August 10, 2010
There is an upcoming revised edition of the book which you co-authored, Bodie, Kane and Marcus on Investments, the number one text for investments in universities around the world. What led to you and your co-authors to write the first version of that text back in 1987?
It's been a long time. We were teaching a course in investments in the MBA program at Boston University. The textbook that we used at that time was by Bill Sharpe (a Nobel Prize winner) which we thought was a wonderful book, and had been a big change from the textbooks that came before him. He was really the first author to take an economic approach to the subject. Although we loved the book, students didn't like it.
Was it too complex or difficult?
Yes. We found ourselves writing up all sorts of supplementary materials, and then re-ordering and reorganizing our teaching plan. The Sharpe book and other books that were out at that time talked about managing a portfolio of risky assets, where all the assets were risky. Once they talked about that – that’s called a Markowitz model – then they would add a safe asset and derive what's called the efficient line, capital market line, or capital allocation line.
We said that's not the most understandable way to do this. It's actually much simpler, for a host of reasons, to introduce students first to the idea of combining a safe asset with a risky asset. Indeed, that is the way it's done in a lot of the economics literature, one safe asset, one risky asset, and then later talking about how you get the composition of that single risky asset. We had a hard time in the writing stage of the book convincing other professors that our way was better, but we basically won most people over, and that's the way it's done now.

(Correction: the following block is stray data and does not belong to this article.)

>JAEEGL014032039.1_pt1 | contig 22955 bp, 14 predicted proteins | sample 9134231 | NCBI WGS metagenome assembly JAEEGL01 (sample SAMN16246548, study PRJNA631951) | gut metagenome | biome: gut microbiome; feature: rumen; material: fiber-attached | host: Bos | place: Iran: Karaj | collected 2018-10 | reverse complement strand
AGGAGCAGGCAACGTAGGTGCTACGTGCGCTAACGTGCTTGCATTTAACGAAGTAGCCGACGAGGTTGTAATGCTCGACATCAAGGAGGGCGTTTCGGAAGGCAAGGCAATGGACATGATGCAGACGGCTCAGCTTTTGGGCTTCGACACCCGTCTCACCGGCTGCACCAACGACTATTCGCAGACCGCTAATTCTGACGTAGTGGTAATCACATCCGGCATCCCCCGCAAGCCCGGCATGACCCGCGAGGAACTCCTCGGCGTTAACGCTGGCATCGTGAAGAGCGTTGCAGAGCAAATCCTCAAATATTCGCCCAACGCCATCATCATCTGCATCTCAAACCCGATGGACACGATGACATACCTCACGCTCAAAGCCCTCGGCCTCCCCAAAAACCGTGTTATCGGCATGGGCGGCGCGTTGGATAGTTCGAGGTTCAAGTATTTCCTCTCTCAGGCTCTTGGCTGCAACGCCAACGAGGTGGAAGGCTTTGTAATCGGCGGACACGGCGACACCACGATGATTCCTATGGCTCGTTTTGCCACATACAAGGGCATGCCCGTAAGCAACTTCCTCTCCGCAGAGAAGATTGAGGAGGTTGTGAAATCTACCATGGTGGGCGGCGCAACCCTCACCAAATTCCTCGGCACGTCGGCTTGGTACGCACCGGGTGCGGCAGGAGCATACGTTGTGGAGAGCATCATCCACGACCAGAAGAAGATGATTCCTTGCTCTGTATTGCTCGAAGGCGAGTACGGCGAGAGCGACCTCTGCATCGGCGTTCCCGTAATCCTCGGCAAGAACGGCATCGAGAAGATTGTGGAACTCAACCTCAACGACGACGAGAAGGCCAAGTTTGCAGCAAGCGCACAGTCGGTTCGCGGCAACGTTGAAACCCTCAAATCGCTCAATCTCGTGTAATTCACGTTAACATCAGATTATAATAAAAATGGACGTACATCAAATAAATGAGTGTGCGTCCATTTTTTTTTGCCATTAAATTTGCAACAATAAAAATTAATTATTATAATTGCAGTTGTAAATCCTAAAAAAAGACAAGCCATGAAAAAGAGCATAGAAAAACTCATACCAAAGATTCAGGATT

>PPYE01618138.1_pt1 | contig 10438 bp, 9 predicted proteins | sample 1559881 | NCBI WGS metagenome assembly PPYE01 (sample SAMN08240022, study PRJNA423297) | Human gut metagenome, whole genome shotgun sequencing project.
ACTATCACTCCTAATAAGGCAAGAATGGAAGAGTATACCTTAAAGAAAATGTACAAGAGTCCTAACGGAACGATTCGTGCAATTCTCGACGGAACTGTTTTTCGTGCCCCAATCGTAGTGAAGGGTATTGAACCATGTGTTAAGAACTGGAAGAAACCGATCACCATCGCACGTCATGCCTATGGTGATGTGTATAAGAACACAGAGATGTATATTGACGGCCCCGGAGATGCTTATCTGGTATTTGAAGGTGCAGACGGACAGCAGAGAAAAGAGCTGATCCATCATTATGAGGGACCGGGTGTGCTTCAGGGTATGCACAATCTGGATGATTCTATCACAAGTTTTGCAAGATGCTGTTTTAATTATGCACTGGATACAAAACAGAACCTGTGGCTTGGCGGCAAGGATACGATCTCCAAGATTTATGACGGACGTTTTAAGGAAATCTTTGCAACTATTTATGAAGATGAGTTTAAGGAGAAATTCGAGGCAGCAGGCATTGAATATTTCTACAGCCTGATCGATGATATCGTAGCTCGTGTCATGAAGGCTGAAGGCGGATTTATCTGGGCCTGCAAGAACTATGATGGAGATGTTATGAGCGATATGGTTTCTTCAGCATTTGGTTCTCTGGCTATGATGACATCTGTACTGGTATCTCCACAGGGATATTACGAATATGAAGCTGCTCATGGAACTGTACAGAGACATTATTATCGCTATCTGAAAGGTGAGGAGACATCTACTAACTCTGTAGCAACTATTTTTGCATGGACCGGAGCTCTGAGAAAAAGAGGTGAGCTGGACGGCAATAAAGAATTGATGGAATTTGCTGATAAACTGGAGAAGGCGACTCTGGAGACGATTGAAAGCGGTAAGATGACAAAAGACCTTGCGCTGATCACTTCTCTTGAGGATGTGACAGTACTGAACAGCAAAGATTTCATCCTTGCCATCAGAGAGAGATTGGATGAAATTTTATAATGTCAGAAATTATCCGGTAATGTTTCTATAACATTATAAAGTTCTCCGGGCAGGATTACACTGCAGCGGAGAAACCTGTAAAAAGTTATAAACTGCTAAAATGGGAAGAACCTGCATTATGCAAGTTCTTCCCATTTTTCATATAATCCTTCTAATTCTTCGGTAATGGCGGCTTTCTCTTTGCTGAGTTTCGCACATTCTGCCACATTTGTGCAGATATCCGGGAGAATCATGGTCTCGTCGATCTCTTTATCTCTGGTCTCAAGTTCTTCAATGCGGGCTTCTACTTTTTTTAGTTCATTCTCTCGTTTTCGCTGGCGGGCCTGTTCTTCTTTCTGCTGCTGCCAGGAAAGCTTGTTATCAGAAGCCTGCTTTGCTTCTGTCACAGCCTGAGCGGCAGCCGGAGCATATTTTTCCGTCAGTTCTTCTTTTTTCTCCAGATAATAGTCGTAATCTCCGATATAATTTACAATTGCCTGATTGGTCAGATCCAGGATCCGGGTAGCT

The last edition, the eighth edition, was released two years ago, which is not a long period of time. What's changed in the last two years that caused you to update the book?
The big change that we are going to see throughout the investment industry and the advisory industry – and it's already occurred in many ways – is a shift of emphasis from performance to risk. Think of the two elements of investing as being reward and risk, and trading them off. Over the last 30 years, under the influence of the long bull market in equities, the emphasis really was on performance. You talked about risk a little, but it wasn't really the main thing.
There was a conventional wisdom that developed which is totally false, that as long as you have a long time horizon, the risk goes away. You don't have to worry about it that much if you are a long-run investor. That was never right. Now I think there's a heightened awareness that it isn't right, and an openness on the part of investment advisers and lots of people that I speak to, who in the past wouldn't give me the time of day because I was constantly emphasizing the fact that you have got to worry about risk. Now they are interested in hearing what I have to say.
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